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Simple Steps to Keep Your Mobile Device Secure

"Today, your cell phone has more computing power than all of NASA back in 1969, when it placed two astronauts on the moon."

—Dr. Michio Kaku, Ph.D.

[See also Cybersecurity Awareness]

A Quick Overview


Enable the screen's auto-lock function

A device without auto-lock enabled may be convenient and easy for you to use, but it’s also easy for your information to be viewed or stolen by anyone who happens to find the device. Taking a few moments to adjust your Settings to enable auto-lock now can prevent unexpected problems in the future.


Set a secure password or PIN

An easily guessed password or PIN is nearly as bad as not having auto-lock enabled.

Do not use birthdays, anniversaries, names of family members or pets, or any other single word or an easily guessed numeric value. Instead, use a combination of letters, numbers, and symbols that mean something to you – and keep it to yourself. Rather than using this formula for a single word, such as P@s$w0rd, a more secure approach would be to use various characters to represent the first letter of each word in a phrase or sentence.

Do not re-use passwords or PINs to access multiple devices or online services.


Use auto-update for the operating system and all installed apps

Make sure your device is set to automatically download and install all patches and updates to your operating system and apps. This will keep your device more secure against current threats and vulnerabilities.


Only download and install apps from trustworthy verified authentic sources

If you receive a pop-up security warning that instructs you to download and install a security app in order to clean a virus or other problem that has been detected, don’t do it. This is a common way criminals get victims to load malicious software to a device.

A good rule of thumb is to only download and install apps from stores belonging to your operating system manufacturer – Apple’s App Store for iOS and GooglePlay for Android devices.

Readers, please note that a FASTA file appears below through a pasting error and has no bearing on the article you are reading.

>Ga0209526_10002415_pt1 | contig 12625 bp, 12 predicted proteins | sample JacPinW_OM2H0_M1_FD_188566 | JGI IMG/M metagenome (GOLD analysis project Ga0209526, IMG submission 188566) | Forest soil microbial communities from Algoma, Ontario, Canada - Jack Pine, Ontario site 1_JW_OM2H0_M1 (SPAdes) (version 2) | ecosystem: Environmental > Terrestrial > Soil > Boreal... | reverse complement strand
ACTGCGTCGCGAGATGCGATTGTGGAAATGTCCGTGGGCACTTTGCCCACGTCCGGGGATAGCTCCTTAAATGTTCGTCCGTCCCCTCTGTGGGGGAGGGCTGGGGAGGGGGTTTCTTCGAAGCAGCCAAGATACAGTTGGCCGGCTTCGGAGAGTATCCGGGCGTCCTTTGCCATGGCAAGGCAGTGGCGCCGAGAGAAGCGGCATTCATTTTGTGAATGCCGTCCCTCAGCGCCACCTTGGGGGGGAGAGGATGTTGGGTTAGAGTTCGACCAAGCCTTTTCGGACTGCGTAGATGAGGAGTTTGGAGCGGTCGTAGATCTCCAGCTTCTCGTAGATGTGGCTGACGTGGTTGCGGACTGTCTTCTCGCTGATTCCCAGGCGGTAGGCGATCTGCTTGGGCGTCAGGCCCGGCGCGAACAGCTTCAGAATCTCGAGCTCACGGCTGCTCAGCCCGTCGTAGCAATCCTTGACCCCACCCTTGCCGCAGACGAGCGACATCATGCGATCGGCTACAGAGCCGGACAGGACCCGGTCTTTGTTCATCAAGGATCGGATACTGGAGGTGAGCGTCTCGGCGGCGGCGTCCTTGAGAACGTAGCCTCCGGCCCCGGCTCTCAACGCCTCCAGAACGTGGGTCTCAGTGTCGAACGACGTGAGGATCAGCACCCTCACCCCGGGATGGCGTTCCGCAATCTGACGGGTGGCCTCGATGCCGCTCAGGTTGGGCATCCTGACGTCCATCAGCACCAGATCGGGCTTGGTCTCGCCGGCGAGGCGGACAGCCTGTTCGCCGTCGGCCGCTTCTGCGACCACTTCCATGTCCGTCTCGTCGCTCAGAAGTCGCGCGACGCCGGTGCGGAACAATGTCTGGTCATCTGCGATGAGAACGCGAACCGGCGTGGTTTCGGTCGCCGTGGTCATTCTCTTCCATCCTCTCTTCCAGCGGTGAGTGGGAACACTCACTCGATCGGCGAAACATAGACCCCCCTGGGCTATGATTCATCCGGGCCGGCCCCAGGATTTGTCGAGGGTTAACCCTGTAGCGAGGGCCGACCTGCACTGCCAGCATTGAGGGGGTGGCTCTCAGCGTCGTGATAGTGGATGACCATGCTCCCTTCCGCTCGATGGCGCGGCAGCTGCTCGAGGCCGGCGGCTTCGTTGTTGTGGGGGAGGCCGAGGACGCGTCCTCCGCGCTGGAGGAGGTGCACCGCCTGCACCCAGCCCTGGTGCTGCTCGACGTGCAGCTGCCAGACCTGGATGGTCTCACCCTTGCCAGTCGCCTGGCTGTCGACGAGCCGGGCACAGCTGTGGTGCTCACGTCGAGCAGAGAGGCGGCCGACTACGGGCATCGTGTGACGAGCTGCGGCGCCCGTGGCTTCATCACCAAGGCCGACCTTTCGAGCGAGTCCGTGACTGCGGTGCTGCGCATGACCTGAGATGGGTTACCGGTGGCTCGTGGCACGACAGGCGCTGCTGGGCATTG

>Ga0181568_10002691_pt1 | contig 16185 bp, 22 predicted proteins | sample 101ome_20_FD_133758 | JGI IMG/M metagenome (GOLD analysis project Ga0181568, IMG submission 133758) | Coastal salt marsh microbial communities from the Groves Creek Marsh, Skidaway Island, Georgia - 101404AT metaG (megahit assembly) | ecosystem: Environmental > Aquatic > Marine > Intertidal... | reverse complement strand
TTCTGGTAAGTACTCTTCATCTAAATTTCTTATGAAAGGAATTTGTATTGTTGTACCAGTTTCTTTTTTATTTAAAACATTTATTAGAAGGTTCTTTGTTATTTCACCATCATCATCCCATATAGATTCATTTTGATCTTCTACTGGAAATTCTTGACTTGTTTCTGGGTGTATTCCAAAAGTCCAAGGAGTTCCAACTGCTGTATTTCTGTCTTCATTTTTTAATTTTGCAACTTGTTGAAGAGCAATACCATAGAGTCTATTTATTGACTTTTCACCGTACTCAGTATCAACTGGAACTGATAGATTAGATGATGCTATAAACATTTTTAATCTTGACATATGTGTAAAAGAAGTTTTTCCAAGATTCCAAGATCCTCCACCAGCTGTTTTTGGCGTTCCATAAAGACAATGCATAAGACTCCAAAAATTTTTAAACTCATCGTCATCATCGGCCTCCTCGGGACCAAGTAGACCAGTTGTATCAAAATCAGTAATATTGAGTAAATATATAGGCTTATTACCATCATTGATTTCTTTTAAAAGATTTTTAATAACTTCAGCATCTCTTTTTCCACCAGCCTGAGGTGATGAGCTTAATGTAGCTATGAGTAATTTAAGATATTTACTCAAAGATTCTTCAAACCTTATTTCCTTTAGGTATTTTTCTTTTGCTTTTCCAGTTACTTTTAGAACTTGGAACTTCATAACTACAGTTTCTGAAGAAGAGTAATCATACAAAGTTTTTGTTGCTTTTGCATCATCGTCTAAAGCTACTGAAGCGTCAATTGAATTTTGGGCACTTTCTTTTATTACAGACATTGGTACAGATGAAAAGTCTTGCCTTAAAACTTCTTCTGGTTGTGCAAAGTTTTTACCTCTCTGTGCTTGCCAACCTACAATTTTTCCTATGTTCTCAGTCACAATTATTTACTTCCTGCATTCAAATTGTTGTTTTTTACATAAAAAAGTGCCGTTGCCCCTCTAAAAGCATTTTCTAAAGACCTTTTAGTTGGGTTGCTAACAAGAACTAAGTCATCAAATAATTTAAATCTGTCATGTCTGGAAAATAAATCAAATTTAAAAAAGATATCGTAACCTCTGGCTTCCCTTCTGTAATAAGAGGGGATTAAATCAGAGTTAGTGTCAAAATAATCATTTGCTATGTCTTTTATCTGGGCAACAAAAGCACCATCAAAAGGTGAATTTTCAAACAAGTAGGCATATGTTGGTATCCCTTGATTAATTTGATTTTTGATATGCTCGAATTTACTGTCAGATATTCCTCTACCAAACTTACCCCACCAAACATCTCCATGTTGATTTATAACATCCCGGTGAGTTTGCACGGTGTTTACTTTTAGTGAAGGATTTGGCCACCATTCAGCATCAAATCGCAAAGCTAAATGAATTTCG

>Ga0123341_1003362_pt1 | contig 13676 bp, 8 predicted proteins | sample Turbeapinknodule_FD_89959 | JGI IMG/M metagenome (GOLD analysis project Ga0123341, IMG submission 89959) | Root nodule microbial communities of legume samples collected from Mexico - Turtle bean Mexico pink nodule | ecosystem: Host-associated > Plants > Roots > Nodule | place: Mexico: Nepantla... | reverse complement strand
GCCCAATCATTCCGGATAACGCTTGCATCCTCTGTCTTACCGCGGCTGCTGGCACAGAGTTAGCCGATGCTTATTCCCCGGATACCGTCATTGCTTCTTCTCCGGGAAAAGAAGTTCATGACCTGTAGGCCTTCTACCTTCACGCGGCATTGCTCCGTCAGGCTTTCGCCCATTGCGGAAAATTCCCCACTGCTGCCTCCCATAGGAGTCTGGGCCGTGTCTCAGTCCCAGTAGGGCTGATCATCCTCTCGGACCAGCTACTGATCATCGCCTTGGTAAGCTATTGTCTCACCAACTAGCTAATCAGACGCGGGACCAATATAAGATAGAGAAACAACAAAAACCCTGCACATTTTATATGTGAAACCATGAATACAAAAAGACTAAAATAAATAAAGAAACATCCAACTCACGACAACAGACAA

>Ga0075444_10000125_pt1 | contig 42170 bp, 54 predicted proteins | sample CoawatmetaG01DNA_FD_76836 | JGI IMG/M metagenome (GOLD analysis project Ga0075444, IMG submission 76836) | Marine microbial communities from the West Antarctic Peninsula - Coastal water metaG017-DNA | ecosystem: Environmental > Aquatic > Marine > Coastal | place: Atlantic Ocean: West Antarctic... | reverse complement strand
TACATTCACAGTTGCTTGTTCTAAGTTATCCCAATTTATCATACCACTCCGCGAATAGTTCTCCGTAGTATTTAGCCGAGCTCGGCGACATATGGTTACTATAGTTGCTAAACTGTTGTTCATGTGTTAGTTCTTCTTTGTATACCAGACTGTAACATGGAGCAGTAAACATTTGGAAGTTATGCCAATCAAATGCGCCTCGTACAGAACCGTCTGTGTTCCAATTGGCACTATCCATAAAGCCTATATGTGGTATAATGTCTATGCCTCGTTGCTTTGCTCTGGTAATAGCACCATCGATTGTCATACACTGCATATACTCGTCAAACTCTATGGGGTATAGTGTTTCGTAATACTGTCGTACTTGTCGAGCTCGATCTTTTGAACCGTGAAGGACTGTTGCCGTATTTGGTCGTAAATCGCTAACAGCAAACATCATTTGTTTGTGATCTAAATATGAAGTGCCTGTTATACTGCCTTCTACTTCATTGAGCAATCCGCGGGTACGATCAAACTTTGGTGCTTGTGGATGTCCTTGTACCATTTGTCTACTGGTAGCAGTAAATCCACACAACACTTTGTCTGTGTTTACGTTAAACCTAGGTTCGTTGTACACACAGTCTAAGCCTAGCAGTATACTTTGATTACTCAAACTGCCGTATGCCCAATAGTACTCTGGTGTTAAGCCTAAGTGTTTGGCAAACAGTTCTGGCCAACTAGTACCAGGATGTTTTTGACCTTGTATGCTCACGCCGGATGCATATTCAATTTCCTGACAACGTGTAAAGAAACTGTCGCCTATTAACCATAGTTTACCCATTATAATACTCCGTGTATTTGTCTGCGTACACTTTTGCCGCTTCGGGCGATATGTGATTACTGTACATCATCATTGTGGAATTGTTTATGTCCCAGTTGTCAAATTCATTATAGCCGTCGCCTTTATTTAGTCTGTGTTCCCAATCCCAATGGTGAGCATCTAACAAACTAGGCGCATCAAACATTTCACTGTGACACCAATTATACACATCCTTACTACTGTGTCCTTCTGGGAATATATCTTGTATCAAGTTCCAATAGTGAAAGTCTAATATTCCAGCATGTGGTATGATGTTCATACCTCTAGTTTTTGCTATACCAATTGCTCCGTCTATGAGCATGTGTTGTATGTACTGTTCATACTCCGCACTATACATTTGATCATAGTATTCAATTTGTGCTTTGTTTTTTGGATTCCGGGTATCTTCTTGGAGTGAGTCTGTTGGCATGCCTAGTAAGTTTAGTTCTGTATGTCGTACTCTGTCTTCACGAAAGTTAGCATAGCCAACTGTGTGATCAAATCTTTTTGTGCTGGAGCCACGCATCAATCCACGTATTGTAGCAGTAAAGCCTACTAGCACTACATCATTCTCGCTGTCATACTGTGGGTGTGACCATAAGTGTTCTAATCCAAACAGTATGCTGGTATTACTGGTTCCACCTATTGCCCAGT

While there is no guarantee that all apps will function as described, these two sources evaluate the apps offered more so than many other third-party app distributors.


Avoid public Wi-Fi hotspots – whether offered for free or for a fee, from an unknown source or from a reputable business

Public Wi-Fi has several risks. Some of these services are really operated by criminals with malicious intent. Even some legitimate public Wi-Fi can be accessed easily by criminals because the network security is weak or misconfigured.

If for some reason you absolutely must access public Wi-Fi, be sure to use a trustworthy Virtual Private Network (VPN) that encrypts all of your activity so that anyone with a bad motive will not be able to access or view your data.


Avoid public USB charging stations – only use a standard electrical outlet to avoid the risk of data theft

Unsuspecting victims may see what looks to be a legitimate public charging station with convenient universal USB cables available to plug in and power-up their device. But while charging, the device and its data are unknowingly compromised. Always use your own power adapter plugged into a regular electrical outlet or use your own personal battery pack.


If you have your own wireless network at home or your place of business, be sure to properly secure your router and keep its software patched